The News from Paraguay by Lily Tuck. (The title says it all.)
At a chain bookstore I read the first few chapters of the Lily Tuck novel which won the recent National Book Award in the Fiction category. I also read a couple of the stories in a recent short story collection of hers.
Some might think a novel about upper-class people in Paraguay in the 19th century says nothing about THIS nation today at the end of 2004. They would think wrong. Lily Tuck's novel says a great deal about the upper-class insularity of a literary establishment that would hand the book its highest award.
Lily Tuck exemplifies the literary blueblood. I suspect this is the reason she received the award. It can't be because of her lethargic book, which reads like letters posted among diary entries about people the reader is given no reason to care about. The Lily Tuck prose style is to relate things-- an endless relating of trivial facts and occurrences; like an overlong Christmas card relating the boring history of everything done over the past year. The things she describes vanish from memory the instant one reads about them. I could find little thread or life force holding the narrative together. Presumably one appears if the reader sticks with the book long enough. After three chapters I no longer cared to.
Was Tuck a protege of fellow globe-trotting blueblood George Plimpton? (Lead awards judge blueblood Rick Moody was.) I read the story in Tuck's collection which had originally been published in the Paris Review. (Note Steve Kostecke's Monday Report at www.literaryrevolution.com on the journal-- hyperbolically paraphrasing me a bit.) The story is the relating of a brief encounter between three rich people, one supposedly a famous author. The "story" doesn't rise even to the level of a good anecdote, as there's nothing funny or dramatic or insightful about it. (The famous writer, male, accidentally glimpses the blonde bush of the blonde female character, and afterward at dinner makes a vague reference to it. The blonde character is unable to come up with a response-- but later thinks of one, in French. That's it. Believe me, it's worse than it sounds. Very rarefied. Her expression of conflict. Methinks Ms. Tuck doesn't live a very challenging life.)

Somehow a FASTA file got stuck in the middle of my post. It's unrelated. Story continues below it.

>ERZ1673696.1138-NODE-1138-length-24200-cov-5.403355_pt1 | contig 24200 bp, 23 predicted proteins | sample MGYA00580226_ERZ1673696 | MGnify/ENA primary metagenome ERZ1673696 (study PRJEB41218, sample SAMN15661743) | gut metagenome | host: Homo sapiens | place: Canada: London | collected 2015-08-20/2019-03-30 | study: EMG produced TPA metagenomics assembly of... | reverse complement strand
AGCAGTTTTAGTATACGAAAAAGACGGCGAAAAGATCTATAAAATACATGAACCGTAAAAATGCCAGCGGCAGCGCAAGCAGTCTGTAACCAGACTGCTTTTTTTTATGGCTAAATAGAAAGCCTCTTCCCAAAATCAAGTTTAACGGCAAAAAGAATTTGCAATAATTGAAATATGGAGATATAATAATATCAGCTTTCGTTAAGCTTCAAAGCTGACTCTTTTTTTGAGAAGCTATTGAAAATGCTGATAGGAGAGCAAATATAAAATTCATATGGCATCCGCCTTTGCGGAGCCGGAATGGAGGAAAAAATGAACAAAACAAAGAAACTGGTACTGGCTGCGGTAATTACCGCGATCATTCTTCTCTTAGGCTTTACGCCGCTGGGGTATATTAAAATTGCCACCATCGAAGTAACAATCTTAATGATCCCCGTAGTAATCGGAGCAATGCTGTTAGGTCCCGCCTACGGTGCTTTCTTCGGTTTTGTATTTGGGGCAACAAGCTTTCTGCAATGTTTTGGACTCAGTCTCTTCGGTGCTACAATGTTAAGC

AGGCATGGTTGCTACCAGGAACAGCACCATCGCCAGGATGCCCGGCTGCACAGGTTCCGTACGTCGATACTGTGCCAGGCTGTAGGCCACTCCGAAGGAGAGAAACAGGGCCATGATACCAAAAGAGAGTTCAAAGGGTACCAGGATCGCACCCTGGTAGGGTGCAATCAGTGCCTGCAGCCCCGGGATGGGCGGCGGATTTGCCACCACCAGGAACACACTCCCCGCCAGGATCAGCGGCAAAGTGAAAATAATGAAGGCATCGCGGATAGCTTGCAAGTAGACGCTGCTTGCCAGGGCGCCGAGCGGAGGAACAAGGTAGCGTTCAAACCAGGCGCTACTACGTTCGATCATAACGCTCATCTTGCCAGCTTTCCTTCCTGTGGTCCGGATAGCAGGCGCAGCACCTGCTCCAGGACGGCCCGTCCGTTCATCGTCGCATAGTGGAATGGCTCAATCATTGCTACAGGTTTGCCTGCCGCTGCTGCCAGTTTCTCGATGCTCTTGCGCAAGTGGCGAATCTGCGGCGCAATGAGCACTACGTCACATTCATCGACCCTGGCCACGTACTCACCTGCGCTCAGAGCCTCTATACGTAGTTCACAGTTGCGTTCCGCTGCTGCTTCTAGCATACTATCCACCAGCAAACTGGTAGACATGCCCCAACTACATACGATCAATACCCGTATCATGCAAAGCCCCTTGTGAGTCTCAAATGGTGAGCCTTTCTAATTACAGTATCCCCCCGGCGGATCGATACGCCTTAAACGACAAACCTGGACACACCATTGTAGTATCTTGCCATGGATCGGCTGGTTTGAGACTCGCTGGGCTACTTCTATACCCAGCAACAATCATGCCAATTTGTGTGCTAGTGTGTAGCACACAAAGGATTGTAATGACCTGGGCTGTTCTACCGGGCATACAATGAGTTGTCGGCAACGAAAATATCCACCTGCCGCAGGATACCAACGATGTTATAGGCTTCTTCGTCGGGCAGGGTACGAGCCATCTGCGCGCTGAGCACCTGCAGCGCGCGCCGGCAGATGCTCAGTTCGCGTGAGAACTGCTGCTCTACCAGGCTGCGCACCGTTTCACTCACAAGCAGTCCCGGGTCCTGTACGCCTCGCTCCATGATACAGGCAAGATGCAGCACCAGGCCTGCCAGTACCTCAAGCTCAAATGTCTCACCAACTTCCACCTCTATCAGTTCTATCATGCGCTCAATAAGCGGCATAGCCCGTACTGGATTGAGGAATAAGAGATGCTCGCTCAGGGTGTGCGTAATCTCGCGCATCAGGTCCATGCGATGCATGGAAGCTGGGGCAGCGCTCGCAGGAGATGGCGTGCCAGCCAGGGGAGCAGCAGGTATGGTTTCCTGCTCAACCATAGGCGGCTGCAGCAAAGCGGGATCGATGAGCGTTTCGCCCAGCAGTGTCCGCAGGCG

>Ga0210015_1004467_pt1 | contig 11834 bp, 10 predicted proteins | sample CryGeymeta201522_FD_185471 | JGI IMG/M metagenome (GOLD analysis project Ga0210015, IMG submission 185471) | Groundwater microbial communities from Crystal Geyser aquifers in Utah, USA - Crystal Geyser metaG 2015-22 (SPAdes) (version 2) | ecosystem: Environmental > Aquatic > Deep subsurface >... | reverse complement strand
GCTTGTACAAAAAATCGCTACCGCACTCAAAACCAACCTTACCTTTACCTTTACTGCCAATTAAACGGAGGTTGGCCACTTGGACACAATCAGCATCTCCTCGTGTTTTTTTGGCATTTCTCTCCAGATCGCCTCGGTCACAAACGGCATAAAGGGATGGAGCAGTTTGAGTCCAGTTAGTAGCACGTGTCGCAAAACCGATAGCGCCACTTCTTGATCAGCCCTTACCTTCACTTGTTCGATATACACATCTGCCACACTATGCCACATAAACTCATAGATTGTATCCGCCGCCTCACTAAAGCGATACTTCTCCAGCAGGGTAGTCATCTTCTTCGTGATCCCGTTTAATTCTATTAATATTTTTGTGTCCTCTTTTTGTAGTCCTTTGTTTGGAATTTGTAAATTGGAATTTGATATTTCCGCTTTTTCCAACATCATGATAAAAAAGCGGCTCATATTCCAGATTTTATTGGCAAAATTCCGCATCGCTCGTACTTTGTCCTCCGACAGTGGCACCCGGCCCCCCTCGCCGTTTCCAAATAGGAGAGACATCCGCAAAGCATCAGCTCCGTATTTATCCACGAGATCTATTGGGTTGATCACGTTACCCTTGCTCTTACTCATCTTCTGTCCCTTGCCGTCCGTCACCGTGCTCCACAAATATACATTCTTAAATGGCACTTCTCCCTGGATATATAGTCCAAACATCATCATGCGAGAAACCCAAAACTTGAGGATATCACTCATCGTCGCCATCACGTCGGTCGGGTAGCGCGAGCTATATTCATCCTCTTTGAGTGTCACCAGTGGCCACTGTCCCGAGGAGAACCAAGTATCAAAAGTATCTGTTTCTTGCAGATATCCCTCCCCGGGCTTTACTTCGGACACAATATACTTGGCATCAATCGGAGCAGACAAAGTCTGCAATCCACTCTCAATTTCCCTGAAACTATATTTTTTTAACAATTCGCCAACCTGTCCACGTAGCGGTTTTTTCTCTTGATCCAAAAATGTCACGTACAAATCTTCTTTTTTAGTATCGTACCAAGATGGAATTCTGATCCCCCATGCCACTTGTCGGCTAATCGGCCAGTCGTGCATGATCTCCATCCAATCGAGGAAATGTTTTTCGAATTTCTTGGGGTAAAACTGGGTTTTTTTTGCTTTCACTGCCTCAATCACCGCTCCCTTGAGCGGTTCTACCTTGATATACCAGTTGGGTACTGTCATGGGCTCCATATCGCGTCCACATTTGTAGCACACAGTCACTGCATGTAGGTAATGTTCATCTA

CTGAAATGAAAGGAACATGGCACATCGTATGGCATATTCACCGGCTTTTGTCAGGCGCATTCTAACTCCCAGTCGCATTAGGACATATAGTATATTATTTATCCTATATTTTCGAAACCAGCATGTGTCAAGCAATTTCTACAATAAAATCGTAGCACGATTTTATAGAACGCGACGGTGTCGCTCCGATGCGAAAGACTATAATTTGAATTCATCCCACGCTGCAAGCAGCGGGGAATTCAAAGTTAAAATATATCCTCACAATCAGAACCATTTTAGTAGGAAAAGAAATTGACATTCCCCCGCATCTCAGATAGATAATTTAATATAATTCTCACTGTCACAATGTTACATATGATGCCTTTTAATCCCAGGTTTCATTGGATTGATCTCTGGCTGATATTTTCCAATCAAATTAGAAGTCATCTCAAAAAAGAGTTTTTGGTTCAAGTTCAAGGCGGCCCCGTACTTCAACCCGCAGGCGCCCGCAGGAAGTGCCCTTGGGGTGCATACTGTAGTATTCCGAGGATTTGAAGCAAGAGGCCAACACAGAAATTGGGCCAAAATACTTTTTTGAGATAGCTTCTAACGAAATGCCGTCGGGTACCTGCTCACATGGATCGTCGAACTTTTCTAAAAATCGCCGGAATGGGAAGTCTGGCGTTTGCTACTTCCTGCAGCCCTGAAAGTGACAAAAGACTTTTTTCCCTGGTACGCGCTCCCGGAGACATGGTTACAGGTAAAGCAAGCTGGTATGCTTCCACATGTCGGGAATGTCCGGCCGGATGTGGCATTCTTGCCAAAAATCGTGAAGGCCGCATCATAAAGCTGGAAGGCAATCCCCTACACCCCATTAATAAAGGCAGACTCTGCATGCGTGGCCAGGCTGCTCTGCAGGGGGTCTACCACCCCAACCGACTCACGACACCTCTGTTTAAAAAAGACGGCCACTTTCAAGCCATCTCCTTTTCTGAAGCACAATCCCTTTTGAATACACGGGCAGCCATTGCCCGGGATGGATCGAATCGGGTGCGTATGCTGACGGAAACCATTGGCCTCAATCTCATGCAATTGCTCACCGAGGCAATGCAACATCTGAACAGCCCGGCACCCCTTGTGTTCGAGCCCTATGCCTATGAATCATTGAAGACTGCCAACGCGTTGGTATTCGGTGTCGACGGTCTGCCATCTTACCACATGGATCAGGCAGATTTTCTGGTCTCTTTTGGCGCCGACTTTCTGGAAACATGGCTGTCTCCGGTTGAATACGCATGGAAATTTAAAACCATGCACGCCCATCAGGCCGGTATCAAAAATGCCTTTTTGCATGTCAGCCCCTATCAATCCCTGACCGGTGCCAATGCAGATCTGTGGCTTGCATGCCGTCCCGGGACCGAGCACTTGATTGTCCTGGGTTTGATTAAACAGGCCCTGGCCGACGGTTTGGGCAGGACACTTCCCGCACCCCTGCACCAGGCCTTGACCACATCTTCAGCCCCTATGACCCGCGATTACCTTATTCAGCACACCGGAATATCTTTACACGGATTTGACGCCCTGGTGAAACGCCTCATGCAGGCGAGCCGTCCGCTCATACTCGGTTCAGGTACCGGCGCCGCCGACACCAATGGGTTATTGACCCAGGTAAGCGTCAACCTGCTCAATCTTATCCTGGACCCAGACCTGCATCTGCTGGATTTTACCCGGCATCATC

Anyone want to guess the odds that Lily Tuck's story was discovered in the Paris Review slush pile?